C++ Programming Methods 2023-2024


In this course we learn to use the programming language C++ to solve various programming problems. The course builds on content of the “Introductie in Programmeren” and “Datastructuren en Algoritmen” courses but these are not required to start with this course. We will be concerned with the most important elements of C++ to solve various programming assignments. Students are expected to study selected chapters from the book on their own. Programming is learned through practice, therefore we spend a large part of this course working on assignments.


Absolute C++ by Walter Savtich, international/global/5th edition or later.

Reading guide, we advice to read 1 chapter each week in this order:

  • Ch.1 C++ basics
  • Ch.2 Flow of Control
  • Ch.3 Function Basics
  • Ch.4 Parameters and Overloading
  • Ch.12 Streams and File I/O
  • Ch.5 Arrays
  • Ch.6 Structures and Classes
  • Ch.7 Constructors and Other Tools
  • Ch.8 Operator Overloading, Friends, and References
  • Ch.9 Strings
  • Ch.10 Pointers and Dynamic Arrays
  • Ch.11 Separate Compilation and Namespaces
  • Ch.14 Inheritance
  • Ch.15 Polymorphism and Virtual Functions


See Datanose for the schedule. There are two laptopcolleges every other week. In these laptopcolleges we will present the same information so you are advised to attend just one of these every two weeks. In the first week with laptopcolleges there will be a lecture where new C++ material is presented. In the following week with laptopcolleges there is opportunity to work on and ask questions about the current assignment. This pattern of alternating weeks of lectures and working on assignment repeats throughout the course.

Tools and environment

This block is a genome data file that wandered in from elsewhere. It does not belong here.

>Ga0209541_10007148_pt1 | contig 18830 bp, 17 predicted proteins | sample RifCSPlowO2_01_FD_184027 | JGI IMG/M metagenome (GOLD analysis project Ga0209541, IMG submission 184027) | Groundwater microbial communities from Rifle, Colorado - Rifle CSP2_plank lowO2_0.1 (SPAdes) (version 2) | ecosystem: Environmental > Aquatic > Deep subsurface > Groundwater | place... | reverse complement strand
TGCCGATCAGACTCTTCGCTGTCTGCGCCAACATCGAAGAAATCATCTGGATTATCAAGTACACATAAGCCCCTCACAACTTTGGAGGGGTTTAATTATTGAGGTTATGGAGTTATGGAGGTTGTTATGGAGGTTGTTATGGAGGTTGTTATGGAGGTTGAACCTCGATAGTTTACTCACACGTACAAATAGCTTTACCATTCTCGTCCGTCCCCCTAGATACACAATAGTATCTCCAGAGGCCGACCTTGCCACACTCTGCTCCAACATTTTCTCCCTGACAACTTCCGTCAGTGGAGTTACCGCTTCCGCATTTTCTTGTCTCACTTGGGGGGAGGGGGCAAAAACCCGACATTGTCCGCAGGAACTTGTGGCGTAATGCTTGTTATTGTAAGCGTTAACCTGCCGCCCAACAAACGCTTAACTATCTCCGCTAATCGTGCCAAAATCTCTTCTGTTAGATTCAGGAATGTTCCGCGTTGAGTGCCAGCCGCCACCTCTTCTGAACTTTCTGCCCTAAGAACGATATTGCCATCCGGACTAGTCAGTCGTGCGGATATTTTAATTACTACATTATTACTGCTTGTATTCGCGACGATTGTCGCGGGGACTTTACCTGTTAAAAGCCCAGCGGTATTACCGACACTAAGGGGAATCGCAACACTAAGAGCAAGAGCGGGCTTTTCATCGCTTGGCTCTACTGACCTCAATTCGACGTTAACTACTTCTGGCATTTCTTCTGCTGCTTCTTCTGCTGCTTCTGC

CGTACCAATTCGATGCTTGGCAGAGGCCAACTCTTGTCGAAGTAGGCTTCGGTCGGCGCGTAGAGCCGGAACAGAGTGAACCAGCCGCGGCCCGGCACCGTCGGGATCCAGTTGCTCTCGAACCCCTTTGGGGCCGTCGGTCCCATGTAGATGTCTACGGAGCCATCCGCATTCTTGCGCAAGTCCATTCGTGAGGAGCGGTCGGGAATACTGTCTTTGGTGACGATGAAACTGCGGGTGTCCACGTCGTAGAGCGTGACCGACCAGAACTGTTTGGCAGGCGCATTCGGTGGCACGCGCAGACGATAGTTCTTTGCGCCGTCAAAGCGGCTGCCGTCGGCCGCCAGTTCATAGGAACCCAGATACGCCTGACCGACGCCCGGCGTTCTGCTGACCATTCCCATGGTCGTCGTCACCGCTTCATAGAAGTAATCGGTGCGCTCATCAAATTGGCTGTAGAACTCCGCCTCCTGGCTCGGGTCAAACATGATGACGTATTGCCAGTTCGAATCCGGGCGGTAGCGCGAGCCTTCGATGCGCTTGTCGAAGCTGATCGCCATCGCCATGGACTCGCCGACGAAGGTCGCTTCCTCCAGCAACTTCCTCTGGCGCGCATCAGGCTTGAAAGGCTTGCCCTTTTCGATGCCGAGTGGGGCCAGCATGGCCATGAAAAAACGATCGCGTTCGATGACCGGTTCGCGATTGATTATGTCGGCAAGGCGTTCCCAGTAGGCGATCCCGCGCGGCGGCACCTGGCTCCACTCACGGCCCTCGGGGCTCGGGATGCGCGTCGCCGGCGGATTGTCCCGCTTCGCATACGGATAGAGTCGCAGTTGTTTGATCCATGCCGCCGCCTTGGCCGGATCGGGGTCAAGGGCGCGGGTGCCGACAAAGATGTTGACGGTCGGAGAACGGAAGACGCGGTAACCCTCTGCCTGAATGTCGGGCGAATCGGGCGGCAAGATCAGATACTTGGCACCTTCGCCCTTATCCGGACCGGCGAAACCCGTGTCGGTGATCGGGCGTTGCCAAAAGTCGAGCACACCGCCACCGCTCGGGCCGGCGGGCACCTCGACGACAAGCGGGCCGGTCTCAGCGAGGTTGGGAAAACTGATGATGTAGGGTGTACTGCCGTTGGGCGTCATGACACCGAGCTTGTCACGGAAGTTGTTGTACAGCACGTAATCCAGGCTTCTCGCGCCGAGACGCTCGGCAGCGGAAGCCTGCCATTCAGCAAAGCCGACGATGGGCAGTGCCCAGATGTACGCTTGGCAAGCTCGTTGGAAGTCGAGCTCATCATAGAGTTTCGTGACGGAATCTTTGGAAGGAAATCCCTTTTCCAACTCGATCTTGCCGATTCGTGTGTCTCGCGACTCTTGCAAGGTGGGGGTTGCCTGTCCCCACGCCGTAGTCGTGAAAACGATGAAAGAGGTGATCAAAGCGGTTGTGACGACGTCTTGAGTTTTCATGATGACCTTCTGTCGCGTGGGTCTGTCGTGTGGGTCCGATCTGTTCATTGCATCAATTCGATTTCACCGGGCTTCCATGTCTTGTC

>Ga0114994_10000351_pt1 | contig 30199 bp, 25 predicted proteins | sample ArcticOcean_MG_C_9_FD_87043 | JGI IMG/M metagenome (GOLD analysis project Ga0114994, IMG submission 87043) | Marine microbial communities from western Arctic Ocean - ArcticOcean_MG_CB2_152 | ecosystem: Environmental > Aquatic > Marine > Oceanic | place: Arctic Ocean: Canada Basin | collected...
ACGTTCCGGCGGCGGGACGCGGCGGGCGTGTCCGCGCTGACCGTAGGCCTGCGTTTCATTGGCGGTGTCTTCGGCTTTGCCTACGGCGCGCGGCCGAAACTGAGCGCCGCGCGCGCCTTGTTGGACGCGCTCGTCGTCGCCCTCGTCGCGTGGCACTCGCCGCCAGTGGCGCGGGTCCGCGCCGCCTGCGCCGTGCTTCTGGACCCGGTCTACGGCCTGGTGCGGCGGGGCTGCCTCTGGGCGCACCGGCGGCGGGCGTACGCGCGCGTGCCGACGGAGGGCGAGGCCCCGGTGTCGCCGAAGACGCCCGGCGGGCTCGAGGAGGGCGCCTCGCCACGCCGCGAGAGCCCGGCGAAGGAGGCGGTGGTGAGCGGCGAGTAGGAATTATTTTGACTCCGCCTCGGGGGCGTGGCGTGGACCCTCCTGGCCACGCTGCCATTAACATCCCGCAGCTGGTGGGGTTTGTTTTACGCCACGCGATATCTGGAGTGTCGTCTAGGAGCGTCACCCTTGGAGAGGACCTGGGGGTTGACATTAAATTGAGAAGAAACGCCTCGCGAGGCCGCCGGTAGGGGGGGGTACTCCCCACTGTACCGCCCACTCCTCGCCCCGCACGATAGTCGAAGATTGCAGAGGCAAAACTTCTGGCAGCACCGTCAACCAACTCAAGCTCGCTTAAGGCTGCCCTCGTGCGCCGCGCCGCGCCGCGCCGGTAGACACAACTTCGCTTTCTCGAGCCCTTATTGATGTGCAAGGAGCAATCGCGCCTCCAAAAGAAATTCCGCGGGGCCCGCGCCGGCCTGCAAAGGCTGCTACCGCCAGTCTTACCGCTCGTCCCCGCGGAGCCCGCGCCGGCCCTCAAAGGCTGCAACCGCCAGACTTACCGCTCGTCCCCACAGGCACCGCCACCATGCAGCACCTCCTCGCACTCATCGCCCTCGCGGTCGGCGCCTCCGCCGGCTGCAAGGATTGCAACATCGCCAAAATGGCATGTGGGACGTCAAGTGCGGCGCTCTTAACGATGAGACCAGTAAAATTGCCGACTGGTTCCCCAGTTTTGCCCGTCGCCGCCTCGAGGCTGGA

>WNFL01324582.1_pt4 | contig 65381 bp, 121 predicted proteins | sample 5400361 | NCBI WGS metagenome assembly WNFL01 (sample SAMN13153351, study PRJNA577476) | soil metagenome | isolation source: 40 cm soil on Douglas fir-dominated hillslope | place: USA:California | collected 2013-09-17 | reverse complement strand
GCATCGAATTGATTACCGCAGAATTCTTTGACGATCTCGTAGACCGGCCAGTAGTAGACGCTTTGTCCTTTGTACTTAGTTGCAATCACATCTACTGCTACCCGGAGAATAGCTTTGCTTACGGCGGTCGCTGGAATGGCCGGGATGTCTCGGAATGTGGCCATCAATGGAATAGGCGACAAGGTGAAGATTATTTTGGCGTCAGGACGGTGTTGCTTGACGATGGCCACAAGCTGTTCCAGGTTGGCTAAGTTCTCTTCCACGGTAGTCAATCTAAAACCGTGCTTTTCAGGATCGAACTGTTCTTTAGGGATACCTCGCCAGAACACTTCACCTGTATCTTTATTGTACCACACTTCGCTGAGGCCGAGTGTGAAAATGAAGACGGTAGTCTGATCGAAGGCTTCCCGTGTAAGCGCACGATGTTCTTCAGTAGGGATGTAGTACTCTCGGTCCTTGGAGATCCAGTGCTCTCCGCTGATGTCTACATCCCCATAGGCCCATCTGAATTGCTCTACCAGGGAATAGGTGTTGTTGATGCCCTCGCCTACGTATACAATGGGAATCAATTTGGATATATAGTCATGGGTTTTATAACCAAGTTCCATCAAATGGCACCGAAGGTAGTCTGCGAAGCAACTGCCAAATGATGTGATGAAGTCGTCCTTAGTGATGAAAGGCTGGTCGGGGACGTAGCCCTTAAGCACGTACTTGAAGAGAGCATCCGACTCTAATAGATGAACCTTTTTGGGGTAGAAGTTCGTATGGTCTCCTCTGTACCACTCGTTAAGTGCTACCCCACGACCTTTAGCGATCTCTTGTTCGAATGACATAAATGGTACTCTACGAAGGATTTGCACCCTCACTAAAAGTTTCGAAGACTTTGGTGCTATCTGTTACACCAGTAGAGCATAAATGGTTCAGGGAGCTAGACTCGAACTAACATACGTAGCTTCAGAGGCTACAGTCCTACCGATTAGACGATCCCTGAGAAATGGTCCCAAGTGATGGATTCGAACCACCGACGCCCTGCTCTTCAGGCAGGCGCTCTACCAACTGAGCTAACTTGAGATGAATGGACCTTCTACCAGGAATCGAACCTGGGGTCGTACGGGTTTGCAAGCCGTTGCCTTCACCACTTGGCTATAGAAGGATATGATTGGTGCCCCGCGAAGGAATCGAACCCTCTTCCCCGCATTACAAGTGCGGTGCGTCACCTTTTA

For this course we recommend using the operating system Ubuntu 22.04 or higher with compiler g++ 11.04 or higher. However, you are free to use any you like as long as your source code is portable. To make it portable do not use headers or libraries specific to your platform (no #include <windows.h>), these will not help much with the assignments anyway. If you stick to what is described in the book you will be fine.

We recommend using an Integrated Development Environment (IDE) to help you write and debug your code.
You can pick your own but we highly recommend:

Visual Studio Code


There are four assignments to complete:

The first assignments are relatively easy when you have experience with programming for example in Python. But with later assignments (especially the last) your experience with other languages won’t help you much.

Assignments are to be uploaded to Canvas before their respective deadline passes. In the event you were not able to finish an assignment we recommend to upload the work that you did do with some comments describing your problems. Assignments will be evaluated on:

  1. Correctness
    • works correctly, does what the assignment specified
  2. Design
    • is not more complex than necessary
    • does not have the same logic at multiple places
    • is decomposed in a logical way in functions and/or classes
  3. Readability
    • uses intuitive names
    • comments are there where they are useful
    • layout is consistent

Each assignment is made individually, however you are encouraged to discuss the design and the way in which you tackle a problem. But it is not allowed to share source code. This could be considered plagiarism and/or fraud and can have serious consequences. Only when 4 assignments are completed successfully are you allowed to take the final exam. If you fail an assignments you will have to make an extra compensation assignment in order to compensate.


Practice exams are available:

Earlier Midterm Exams


Earlier Final Exams



This course was originally derived from the Programmeermethoden course at the Leiden University by Walter Kosters. Earlier versions of the assignments were written by Tijmen Blankevoort, Auke Wiggers, Eugenio Bargiacchi and Georgios Methenitis. Earlier years of this course were organised by Arnoud Visser.